The Ultimate Guide to Bitcoin Forks

The Ultimate Guide to Bitcoin Forks


Table of Contents

In early 2009, the mysterious cryptocurrency developer (or team of developers) working under the alias satoshi nakamoto launched the first software program that implemented the digital currency bitcoin. Since then, bitcoin has not only gained worldwide appeal, but has also inspired hundreds of other digital currencies.

Many of these cryptocurrencies use aspects that were already in Satoshi’s original program and concept.others take the bitcoin model and adapt or try to improve upon it. In some cases, bitcoin has generated several variations that are based on the same underlying concept and program, but are different from the original. In these situations, the bitcoin blockchain has undergone a process known as forking, through which the blockchain is split into two distinct entities.

It is through this forking process that several digital currencies with bitcoin-like names have evolved into bitcoin cash, bitcoin gold and others. For the casual cryptocurrency investor, it can be difficult to distinguish between these cryptocurrencies and map the various forks on a timeline.

What is a hard fork and a soft fork?

A hard fork and a soft fork, refer to two types of modifications known in the blockchain field. The term “fork” refers to a software update designed to be compatible or not with previous versions or not.

In the cryptocurrency and blockchain field, this represents the upgrade of a protocol or code. This upgrade creates a new version of the blockchain, letting two chains run simultaneously on different parts of the network.

  • Definition of a Soft Fork

A Soft Fork is the integration of new rules that do not make the old rules obsolete but rather backwards compatible. It does not need to have software and node updates.

Thus, the old nodes recognize that there has been a change. The update will have to be done with the different miners. The main reason for using it is to update functionality or to divide its community.

  • Definition of a Hard Fork

A Hard Fork refers to the various protocol changes, or software upgrades that make the old rules obsolete.

This is permanent and requires users and nodes to upgrade to the new version of the software or protocol. In this case, it becomes incompatible with its previous versions.

The opportunistic forks

Seeing the success of Bitcoin Cash in 2017, many “opportunistic” Bitcoin forks took place in 2017 and 2018. The first of these is Bitcoin Gold which was created on October 24, 2017. Unlike Bitcoin Cash and Bitcoin SV, Bitcoin Gold did not originate from an actual fork: it was a system that took over Bitcoin’s base code and ownership register at block 491,407.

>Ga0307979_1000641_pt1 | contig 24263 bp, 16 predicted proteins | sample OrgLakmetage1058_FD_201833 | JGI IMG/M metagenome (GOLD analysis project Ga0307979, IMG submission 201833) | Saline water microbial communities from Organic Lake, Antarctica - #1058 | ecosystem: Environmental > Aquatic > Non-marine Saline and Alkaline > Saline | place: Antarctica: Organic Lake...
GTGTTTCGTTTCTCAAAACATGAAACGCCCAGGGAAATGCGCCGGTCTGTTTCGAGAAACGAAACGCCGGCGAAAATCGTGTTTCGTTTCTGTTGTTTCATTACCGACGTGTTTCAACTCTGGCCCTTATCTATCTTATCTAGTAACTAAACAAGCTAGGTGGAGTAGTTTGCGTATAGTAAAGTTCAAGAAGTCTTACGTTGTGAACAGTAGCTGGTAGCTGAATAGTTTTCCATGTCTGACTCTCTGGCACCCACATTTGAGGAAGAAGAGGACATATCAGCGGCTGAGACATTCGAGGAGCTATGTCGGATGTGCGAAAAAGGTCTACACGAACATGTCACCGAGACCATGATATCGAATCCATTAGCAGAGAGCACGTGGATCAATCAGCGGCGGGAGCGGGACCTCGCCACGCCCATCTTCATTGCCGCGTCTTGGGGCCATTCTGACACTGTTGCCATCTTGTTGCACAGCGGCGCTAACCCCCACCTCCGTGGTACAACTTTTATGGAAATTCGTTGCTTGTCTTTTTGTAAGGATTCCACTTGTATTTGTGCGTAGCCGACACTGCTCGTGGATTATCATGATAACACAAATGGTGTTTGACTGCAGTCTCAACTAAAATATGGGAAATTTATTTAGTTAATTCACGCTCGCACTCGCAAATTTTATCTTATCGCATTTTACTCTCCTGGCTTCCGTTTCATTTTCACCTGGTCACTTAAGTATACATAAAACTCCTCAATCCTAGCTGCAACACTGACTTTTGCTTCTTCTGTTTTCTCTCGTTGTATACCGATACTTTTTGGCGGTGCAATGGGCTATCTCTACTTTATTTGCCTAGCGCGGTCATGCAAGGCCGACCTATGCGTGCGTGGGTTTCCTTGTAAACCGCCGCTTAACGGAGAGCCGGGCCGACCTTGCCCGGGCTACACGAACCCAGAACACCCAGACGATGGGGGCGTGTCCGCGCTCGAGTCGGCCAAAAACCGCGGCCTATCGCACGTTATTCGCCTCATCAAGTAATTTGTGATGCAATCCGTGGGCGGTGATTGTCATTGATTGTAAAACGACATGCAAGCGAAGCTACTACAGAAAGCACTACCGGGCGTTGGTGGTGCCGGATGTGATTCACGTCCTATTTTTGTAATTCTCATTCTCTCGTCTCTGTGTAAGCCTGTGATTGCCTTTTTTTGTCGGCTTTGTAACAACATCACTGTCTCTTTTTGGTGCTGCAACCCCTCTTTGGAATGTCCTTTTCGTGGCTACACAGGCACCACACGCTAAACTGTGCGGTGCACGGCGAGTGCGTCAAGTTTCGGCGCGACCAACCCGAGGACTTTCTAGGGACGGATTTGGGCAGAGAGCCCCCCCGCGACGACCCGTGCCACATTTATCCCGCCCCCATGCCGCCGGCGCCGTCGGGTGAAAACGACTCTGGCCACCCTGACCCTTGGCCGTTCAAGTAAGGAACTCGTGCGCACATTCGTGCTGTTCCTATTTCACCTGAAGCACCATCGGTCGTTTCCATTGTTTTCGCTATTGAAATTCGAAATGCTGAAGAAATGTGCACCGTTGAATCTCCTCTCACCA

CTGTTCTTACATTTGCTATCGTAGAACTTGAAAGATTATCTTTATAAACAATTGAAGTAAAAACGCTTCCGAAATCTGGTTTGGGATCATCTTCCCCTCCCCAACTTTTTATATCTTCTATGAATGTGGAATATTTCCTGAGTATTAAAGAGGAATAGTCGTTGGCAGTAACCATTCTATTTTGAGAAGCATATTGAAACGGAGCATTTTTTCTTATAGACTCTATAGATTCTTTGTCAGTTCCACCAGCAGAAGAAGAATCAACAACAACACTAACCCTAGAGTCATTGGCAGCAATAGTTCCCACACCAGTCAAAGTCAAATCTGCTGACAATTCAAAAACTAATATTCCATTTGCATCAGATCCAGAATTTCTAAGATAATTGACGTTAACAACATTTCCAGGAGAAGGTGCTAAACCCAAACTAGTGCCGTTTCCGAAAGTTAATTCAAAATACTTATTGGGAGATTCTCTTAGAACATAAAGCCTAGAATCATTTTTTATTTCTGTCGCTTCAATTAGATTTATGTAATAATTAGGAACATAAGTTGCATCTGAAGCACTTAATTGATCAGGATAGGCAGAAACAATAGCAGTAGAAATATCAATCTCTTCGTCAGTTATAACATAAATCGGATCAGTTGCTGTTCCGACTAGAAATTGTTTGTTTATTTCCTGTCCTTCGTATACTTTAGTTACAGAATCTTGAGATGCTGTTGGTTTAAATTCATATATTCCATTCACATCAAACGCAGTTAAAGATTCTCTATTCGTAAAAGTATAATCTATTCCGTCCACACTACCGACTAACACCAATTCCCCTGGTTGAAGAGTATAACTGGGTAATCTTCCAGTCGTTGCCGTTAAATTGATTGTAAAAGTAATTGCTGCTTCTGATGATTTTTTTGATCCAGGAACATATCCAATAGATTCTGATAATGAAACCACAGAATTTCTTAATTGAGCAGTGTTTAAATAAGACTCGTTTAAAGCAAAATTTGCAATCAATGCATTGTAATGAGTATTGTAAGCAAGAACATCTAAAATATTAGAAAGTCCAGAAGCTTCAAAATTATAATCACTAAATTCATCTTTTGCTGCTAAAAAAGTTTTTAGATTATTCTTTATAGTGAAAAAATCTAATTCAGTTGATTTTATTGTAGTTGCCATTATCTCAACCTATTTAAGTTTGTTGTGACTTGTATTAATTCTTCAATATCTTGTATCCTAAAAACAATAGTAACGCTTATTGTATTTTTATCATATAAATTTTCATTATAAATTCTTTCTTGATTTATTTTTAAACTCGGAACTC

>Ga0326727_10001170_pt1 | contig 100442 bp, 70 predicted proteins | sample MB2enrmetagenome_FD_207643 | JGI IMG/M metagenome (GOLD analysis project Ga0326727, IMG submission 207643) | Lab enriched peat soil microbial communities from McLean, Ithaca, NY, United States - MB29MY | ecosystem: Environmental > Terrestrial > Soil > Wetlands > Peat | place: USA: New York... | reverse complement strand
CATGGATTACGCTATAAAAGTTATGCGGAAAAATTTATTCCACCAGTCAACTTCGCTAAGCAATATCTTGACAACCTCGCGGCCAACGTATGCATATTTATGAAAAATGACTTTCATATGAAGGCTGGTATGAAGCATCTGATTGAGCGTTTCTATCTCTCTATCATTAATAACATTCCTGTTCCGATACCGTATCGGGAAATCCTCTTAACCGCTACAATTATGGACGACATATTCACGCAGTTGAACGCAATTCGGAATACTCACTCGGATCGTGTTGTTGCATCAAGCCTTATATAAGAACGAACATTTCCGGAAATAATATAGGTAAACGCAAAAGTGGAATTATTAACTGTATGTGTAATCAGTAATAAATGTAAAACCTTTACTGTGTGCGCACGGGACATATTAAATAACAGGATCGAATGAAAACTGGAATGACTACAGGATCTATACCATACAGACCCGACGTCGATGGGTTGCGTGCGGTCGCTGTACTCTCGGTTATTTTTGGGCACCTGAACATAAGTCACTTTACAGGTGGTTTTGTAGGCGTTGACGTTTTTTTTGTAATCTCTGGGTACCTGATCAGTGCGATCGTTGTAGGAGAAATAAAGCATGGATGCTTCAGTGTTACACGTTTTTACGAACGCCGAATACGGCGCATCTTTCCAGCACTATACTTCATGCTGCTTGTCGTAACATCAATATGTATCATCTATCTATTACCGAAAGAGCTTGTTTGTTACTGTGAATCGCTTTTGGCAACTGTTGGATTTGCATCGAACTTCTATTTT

Bitcoin Gold was presented as an ASIC-resistant branch of Bitcoin, with its mining being done by GPU. However, the reason for its creation was quite different, since its creators did not make the network public until November 12, three weeks later. Thus, they were able to take advantage of the interval to get more than 100,000 BTG, which at the time represented between 2 and 3 million dollars.

After Bitcoin Gold, a myriad of other minor forks appeared such as Bitcoin Diamond (November 2017), Super Bitcoin (December 2017) or Bitcoin Private (March 2018) etc…

How to get “Free Coins” from bitcoin forks

To get “free coins” from a bitcoin fork, you must have bitcoins on the platform conducting the fork to the block level where the fork occurs.

More importantly, the creator of the new fork takes a “snapshot” of the ledger at a certain block level and creates a copy of the chain (the result being the percentage of all coin holders in the chain who own the new fork coins). This copy becomes the new chain when the forked coin network becomes active.

Once the blockchain fork becomes active (which can take hours, days, weeks, or even months), you can claim fork coins.

The way you get these coins depends on the platform your bitcoins are on. If it’s a third-party platform that supports forking, your account will be funded within the time frame specified by that platform. If you manage your own private keys (for example, using a Bitcoin Hub wallet), you will need to have a wallet for the new currency and set it up yourself using the private key of your current Bitcoin wallet (i.e. all the bitcoins you were storing at the time of the forking). You need to have access to the address.

This is the essence of how to get a “forked coin” works. Getting a forked coin from another cryptocurrency is done in the same way as a bitcoin.

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